condition specified in the 
definition of the loop.
Infinite 
Case
If base case is never reached it 
leads to infinite recursion 
leading to memory crash.
If condition is never false, it 
leads to infinite iteration with 
computers CPU cycle being used 
repeatedly.
Memory 
Usage
Recursion uses stack area to 
store the current state of the 
function,due to which memory 
usage is high.
Iteration uses the permanent 
storage area only for the 
variables involved in its code 
block, hence memory usage is 
less
Code Size Code size is comparitively 
smaller.
Code size is comparitively 
larger.
Performance Since stack are is used to store 
and restore the state of recursive 
function after every function 
call , performance is 
comparitively slow.
Since iteration does not have to 
keep re-initializing its 
component variables and neither 
has to store function states, the 
performance is fast.
Memory 
Runout
There is a possibility of running 
out of memory, since for each 
function call stack area gets 
used.
There is no possibility of running 
out of memory as stack area is 
not used.
Overhead Recursive functions involve 
extensive overhead, as for each 
function call the current state, 
parameters etc have to be 
pushed and popped out from 
stack.
There is no overhead in Iteration.
Applications Factorial, Fibonacci Series etc. Finding average of a data series, creating multiplication table etc.
Example #include < stdio.h>
int fact(int n){
if(n == 0)
return 1;
else
return n * factorial(n-1);
}
int main() {
printf(“Factorial for 5 is %d”, 
fact(5));
return 0;
}
Output: Factorial for 5 is 120

#include < stdio.h>
int main() {
int i, n = 5, fact = 1;
for(i = 1; i <= n; ++i)
fact = fact * i;printf(“Factorial 
for 5 is %d”, fact);return 0;
}

Output: Factorial for 5 is 120

Modular Designing and Programming

Modular programming is a software design technique that emphasizes separating the functionality of a program into independent, interchangeable modules, such that each contains everything necessary to execute only one aspect of the desired functionality.

It is the process of subdividing a computer program into separate sub-programs. A module is a separate software component. It can often be used in a variety of applications and functions with other components of the system.

Some programs might have thousands or millions of lines and to manage such programs it becomes quite difficult as there might be too many of syntax errors or logical errors present in the program, so to manage such type of programs concept of modular programming approached is preferred.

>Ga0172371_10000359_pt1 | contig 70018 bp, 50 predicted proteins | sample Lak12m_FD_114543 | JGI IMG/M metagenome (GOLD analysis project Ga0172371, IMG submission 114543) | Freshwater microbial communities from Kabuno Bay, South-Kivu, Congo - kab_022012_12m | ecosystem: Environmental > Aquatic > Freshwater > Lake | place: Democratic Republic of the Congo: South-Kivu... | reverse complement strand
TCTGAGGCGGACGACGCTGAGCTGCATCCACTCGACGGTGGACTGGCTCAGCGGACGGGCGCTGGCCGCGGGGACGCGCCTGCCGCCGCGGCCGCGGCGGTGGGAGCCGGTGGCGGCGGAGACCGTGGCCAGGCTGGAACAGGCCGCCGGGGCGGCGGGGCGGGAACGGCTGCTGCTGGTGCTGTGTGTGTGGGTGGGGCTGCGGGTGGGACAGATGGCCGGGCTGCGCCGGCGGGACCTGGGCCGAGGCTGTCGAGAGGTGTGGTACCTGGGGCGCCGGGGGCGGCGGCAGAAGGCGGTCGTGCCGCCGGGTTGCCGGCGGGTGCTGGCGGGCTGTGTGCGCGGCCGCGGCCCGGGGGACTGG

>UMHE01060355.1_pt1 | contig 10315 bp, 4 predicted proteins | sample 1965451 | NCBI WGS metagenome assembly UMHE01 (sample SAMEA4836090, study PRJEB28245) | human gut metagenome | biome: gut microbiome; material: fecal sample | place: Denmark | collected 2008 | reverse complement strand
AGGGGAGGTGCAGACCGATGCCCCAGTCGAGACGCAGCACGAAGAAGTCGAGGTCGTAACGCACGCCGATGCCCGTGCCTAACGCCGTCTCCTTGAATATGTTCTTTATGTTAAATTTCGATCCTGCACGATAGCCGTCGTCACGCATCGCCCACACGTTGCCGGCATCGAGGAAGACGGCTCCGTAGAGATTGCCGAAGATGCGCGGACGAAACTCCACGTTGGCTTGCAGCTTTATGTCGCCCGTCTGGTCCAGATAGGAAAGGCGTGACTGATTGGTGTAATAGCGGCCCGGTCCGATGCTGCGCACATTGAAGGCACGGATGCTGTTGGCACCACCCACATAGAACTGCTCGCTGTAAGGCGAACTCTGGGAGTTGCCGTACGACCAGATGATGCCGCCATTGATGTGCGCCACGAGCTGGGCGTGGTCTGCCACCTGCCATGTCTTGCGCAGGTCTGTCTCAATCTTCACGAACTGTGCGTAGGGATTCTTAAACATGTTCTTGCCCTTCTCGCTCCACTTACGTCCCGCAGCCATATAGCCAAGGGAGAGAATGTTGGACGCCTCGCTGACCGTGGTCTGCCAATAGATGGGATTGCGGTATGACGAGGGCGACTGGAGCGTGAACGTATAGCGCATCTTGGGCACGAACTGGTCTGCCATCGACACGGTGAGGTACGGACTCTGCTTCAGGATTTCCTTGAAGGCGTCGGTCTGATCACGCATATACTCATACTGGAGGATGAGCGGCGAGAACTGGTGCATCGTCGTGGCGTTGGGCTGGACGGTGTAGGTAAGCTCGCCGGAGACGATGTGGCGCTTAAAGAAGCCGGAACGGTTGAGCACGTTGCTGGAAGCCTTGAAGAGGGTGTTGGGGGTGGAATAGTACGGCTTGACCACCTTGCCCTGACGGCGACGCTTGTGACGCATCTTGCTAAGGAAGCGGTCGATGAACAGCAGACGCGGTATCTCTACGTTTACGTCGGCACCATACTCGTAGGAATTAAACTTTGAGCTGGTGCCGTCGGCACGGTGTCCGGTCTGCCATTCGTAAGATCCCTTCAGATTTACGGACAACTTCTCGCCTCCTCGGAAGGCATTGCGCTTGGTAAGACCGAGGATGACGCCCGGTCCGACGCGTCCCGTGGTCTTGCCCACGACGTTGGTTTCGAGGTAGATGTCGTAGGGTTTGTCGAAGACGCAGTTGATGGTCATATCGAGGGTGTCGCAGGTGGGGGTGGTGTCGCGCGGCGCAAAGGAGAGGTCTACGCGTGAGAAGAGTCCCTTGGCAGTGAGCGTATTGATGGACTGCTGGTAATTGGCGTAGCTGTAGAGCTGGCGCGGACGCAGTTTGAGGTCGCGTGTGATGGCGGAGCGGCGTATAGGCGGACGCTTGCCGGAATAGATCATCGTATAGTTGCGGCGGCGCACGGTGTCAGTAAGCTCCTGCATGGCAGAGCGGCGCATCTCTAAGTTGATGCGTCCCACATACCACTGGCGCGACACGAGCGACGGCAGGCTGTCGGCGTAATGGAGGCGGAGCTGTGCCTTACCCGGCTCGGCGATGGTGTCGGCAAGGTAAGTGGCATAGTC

Modular programming emphasis on breaking of large programs into small problems to increase the maintainability, readability of the code and to make the program handy to make any changes in future or to correct the errors.

Modular programming is closely related to structured programming and object-oriented programming, all having the same goal of facilitating construction of large software programs and systems by decomposition into smaller pieces

Advantages of Using Modular Programming Approach

  • Development Can be Divided:

Modular Programming allows development to be divided by splitting down a program into smaller programs in order to execute a variety of tasks. This enables developers to work simultaneously and minimizes the time taken for development.

  • Readable Programs:

Modular Programming helps develop programs that are much easier to read since they can be enabled as user-defined functions. A program that carries multiple functions is easier to follow, whereas a program that does not have a function is much harder to follow.

  • Programming Errors are Easy to Detect:

Modular Programming minimizes the risks of ending up with programming errors and also makes it easier to spot errors, if any. This is because the errors can be narrowed down to a specific function or a sub-program.

  • Allows Re-Use of Codes:

A program module is capable of being re-used in a program which minimizes the development of redundant codes. It is also more convenient to reuse a module than to write a program from start. It also requires very little code to be written.

  • Improves Manageability:

Having a program broken into smaller sub-programs allows for easier management. The separate modules are easier to test, implement or design. These individual modules can then be used to develop the whole program.

  • Collaboration:

With Modular Programming, programmers can collaborate and work on the same application. Designing a program also becomes simpler because small teams can focus on individual parts of the same code.